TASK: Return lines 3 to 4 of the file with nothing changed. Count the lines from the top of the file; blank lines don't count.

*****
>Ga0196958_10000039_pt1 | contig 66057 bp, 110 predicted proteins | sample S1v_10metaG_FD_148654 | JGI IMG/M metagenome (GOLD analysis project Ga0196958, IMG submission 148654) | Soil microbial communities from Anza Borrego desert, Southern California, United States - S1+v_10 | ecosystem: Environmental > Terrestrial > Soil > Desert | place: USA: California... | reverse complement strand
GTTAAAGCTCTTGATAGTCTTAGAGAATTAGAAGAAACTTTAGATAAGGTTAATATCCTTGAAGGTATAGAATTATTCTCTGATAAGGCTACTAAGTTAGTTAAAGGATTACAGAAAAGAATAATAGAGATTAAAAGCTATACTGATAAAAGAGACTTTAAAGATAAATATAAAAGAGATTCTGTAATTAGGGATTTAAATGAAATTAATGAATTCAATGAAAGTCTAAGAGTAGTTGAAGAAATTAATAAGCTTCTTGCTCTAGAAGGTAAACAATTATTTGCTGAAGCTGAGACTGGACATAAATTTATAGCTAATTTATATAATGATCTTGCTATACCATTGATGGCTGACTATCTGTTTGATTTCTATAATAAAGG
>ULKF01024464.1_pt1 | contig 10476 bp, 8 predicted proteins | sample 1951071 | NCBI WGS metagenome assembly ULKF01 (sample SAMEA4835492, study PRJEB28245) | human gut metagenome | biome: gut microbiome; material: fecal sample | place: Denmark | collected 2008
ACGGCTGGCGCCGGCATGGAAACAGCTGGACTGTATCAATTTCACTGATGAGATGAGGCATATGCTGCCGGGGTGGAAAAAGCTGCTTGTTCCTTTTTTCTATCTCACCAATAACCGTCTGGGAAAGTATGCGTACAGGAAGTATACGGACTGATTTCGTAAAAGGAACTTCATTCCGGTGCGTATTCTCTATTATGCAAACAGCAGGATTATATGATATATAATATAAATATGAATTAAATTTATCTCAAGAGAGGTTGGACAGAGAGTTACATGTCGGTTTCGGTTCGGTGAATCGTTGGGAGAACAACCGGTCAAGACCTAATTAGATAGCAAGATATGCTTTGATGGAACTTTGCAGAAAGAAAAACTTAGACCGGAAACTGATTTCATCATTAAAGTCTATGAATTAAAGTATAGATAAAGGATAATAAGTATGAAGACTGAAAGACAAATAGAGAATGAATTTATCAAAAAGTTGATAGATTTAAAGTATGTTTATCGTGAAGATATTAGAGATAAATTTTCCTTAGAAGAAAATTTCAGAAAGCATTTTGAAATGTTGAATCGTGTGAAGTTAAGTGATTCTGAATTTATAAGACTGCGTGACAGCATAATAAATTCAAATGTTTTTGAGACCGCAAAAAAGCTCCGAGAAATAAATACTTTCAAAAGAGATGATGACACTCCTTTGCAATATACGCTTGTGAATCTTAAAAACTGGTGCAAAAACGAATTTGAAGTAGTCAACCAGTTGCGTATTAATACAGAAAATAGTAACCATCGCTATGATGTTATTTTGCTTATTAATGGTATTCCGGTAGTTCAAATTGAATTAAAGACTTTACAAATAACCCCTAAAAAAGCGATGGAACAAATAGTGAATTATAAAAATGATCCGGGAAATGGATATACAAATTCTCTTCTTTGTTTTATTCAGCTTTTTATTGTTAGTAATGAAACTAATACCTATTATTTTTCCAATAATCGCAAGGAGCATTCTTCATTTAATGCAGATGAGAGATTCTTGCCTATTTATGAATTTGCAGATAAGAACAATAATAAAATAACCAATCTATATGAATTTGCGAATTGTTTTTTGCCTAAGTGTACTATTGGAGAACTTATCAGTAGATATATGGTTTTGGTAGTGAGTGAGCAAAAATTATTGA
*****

>ULKF01024464.1_pt1 | contig 10476 bp, 8 predicted proteins | sample 1951071 | NCBI WGS metagenome assembly ULKF01 (sample SAMEA4835492, study PRJEB28245) | human gut metagenome | biome: gut microbiome; material: fecal sample | place: Denmark | collected 2008
ACGGCTGGCGCCGGCATGGAAACAGCTGGACTGTATCAATTTCACTGATGAGATGAGGCATATGCTGCCGGGGTGGAAAAAGCTGCTTGTTCCTTTTTTCTATCTCACCAATAACCGTCTGGGAAAGTATGCGTACAGGAAGTATACGGACTGATTTCGTAAAAGGAACTTCATTCCGGTGCGTATTCTCTATTATGCAAACAGCAGGATTATATGATATATAATATAAATATGAATTAAATTTATCTCAAGAGAGGTTGGACAGAGAGTTACATGTCGGTTTCGGTTCGGTGAATCGTTGGGAGAACAACCGGTCAAGACCTAATTAGATAGCAAGATATGCTTTGATGGAACTTTGCAGAAAGAAAAACTTAGACCGGAAACTGATTTCATCATTAAAGTCTATGAATTAAAGTATAGATAAAGGATAATAAGTATGAAGACTGAAAGACAAATAGAGAATGAATTTATCAAAAAGTTGATAGATTTAAAGTATGTTTATCGTGAAGATATTAGAGATAAATTTTCCTTAGAAGAAAATTTCAGAAAGCATTTTGAAATGTTGAATCGTGTGAAGTTAAGTGATTCTGAATTTATAAGACTGCGTGACAGCATAATAAATTCAAATGTTTTTGAGACCGCAAAAAAGCTCCGAGAAATAAATACTTTCAAAAGAGATGATGACACTCCTTTGCAATATACGCTTGTGAATCTTAAAAACTGGTGCAAAAACGAATTTGAAGTAGTCAACCAGTTGCGTATTAATACAGAAAATAGTAACCATCGCTATGATGTTATTTTGCTTATTAATGGTATTCCGGTAGTTCAAATTGAATTAAAGACTTTACAAATAACCCCTAAAAAAGCGATGGAACAAATAGTGAATTATAAAAATGATCCGGGAAATGGATATACAAATTCTCTTCTTTGTTTTATTCAGCTTTTTATTGTTAGTAATGAAACTAATACCTATTATTTTTCCAATAATCGCAAGGAGCATTCTTCATTTAATGCAGATGAGAGATTCTTGCCTATTTATGAATTTGCAGATAAGAACAATAATAAAATAACCAATCTATATGAATTTGCGAATTGTTTTTTGCCTAAGTGTACTATTGGAGAACTTATCAGTAGATATATGGTTTTGGTAGTGAGTGAGCAAAAATTATTGA